sed anomaly in bash script

Bob McGowan Bob_McGowan@symantec.com
Fri Nov 14 18:10:00 GMT 2014


On 11/14/14, 9:20 AM, "cyg Simple" <cygsimple@gmail.com> wrote:

>$ TEST=`echo 'c:\windows' | sed -e s.\\.\\\\.g`
>$ echo $TEST
>c:\\windows
>
><file name=sed.sh>
>TEST=`echo 'c:\windows' | sed -e s.\\\.\\\\\.g'
>echo $TEST
></file>
>
>$ bash -x sed.sh
>++ echo 'c:\windows'
>++ sed -e 's.\.\g'
>sed -e expression #1, char 7: unterminated 's' command
>+ TEST=
>+ echo
>
>CYGWIN_NT-6.1 HOSTNAME 1.7.32(0.274/5/3) 2014-08-13 23:06 x86_64 Cygwin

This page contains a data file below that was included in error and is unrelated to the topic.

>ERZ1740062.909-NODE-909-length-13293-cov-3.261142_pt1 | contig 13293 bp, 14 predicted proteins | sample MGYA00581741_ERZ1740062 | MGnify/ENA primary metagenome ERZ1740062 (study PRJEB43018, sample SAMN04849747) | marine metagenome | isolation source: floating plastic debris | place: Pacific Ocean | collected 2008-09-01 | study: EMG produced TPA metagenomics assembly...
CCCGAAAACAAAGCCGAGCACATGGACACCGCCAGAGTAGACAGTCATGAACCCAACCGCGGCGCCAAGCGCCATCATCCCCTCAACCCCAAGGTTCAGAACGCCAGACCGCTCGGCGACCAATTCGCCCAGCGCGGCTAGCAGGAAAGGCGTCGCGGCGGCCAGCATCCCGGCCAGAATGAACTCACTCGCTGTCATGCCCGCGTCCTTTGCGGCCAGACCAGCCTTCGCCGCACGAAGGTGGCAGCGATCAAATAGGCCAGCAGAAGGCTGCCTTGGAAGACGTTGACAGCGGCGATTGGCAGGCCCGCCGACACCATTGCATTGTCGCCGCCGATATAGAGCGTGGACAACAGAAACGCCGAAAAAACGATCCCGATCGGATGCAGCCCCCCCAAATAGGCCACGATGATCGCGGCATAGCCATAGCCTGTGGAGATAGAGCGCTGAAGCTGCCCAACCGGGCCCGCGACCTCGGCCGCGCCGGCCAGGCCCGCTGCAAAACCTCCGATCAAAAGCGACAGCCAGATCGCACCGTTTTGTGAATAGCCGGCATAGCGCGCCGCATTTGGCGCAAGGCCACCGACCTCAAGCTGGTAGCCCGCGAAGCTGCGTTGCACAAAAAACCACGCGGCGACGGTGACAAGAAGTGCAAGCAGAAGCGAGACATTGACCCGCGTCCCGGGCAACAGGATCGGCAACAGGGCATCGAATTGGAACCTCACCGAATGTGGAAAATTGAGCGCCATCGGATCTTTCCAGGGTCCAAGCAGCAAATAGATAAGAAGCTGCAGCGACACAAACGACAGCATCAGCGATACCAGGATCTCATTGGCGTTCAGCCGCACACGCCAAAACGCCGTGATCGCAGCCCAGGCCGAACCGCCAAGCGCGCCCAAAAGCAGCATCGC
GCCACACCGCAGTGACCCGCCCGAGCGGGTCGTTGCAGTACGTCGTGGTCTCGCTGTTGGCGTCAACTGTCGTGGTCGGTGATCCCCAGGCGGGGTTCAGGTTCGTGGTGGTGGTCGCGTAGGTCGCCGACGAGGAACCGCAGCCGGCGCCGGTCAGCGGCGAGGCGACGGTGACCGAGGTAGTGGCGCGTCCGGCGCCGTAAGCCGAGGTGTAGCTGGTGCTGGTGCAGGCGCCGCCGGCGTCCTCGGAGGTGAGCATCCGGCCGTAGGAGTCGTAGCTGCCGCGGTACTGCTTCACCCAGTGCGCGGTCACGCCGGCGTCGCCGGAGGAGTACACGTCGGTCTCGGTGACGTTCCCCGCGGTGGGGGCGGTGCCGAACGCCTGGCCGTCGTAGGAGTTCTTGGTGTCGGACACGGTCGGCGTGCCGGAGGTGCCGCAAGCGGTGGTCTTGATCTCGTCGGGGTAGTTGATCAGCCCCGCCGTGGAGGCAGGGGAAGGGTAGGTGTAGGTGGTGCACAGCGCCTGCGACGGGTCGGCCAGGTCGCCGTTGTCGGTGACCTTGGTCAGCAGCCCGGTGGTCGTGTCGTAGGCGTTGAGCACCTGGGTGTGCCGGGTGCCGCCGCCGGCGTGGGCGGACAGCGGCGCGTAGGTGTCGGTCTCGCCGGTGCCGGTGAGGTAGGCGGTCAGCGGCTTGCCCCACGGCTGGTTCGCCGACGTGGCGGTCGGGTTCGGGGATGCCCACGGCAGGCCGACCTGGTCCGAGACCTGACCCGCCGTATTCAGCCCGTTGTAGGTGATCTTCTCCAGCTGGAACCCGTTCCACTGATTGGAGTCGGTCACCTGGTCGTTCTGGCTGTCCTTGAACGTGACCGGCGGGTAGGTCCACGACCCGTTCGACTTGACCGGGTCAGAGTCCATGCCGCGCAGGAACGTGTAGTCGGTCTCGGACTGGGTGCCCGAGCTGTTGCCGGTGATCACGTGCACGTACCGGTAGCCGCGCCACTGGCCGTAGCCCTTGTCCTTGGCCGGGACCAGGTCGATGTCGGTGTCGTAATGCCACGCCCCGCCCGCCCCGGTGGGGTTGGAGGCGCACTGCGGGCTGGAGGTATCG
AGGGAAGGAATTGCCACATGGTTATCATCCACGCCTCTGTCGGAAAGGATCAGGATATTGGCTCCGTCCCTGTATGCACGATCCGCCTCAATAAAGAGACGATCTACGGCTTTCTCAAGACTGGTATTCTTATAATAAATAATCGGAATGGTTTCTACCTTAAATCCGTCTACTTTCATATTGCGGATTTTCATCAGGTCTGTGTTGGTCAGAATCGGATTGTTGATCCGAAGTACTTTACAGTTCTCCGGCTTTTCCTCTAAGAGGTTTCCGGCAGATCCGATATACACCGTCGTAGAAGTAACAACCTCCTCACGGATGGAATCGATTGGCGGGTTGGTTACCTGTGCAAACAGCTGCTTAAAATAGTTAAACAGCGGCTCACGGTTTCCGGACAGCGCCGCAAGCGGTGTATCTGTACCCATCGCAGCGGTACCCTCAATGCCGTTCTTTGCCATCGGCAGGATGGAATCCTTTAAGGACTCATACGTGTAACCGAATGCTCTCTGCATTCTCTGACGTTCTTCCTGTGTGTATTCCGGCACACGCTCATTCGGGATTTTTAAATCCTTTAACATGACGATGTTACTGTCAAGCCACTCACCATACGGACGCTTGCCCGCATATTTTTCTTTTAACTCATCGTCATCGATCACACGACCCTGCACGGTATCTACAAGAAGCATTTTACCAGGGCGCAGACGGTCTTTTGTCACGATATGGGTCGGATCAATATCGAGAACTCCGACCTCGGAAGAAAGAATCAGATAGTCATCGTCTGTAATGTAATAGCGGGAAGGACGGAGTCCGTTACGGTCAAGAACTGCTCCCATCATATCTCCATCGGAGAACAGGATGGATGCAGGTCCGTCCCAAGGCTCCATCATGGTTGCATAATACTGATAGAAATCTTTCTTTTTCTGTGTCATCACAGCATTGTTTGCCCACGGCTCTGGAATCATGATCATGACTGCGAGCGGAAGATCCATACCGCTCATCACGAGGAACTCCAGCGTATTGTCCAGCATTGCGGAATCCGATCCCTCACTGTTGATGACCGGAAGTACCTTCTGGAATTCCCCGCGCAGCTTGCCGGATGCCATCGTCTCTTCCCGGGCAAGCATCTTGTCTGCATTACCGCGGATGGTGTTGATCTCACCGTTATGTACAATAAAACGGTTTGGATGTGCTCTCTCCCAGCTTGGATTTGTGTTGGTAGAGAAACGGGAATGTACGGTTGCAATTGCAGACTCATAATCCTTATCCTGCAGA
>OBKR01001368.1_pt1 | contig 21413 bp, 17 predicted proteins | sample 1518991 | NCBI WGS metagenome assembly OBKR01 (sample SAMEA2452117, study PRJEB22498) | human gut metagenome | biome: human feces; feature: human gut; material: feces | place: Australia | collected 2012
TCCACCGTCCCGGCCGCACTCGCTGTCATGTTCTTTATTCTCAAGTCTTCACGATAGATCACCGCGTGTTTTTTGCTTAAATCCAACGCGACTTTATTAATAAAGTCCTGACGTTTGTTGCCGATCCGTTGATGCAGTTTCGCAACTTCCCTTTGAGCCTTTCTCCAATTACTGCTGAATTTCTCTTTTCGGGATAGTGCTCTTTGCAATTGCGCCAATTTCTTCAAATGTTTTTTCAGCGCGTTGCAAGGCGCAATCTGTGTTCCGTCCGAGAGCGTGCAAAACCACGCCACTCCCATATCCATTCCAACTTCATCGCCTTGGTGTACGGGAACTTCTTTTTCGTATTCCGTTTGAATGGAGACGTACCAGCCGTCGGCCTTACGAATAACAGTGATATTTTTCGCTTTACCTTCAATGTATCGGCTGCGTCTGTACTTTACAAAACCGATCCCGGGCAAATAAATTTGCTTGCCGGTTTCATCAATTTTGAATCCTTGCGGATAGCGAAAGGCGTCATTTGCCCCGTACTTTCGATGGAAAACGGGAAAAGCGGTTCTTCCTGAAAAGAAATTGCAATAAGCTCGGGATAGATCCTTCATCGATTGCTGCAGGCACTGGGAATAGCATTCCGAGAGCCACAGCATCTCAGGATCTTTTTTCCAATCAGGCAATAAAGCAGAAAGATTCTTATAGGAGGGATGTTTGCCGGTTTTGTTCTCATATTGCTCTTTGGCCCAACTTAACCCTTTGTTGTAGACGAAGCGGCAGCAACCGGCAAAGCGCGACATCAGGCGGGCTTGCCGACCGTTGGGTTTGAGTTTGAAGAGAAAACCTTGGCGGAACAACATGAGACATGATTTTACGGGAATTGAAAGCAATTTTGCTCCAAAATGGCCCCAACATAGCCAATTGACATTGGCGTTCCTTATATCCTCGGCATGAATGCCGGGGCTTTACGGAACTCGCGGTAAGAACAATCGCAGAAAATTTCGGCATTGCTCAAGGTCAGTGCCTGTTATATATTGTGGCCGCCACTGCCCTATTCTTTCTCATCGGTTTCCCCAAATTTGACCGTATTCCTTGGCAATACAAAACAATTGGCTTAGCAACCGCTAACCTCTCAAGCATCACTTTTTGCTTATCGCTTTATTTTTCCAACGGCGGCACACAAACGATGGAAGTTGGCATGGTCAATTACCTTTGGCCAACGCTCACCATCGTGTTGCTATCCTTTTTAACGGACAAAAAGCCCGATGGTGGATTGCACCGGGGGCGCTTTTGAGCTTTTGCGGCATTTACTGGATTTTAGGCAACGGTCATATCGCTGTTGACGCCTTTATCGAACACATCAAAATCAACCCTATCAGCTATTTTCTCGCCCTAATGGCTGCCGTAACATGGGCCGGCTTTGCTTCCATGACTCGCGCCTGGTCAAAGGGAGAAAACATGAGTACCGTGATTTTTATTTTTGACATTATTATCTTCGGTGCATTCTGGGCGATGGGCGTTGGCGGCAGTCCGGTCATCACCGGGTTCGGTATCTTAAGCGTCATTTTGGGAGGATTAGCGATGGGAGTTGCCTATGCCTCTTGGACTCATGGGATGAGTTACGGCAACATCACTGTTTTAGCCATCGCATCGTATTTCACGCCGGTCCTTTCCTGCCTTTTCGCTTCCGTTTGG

>
>Does anyone have a suggestion on turning c:\windows into c:\\windows?
>
>Thanks,
>-- 
>cyg Simple
>

The combination of shell globbing and sed metacharacters, with appropriate
escaping, is rather difficult, and nearly impossible to read.

I would suggest using the 'sed -f file' so you can completely eliminate
any shell processing.

The file should contain the string 's/\\/\\\\/', without the quotes ;)

Of course, if you want your script to be in a single file, this won't
work, so one of the other responders answers may be more suitable.

FYI, I would suggest not using the dot as a pattern separator, it could be
confusing to novice readers, and also removes it as a pattern match
character.

Bob


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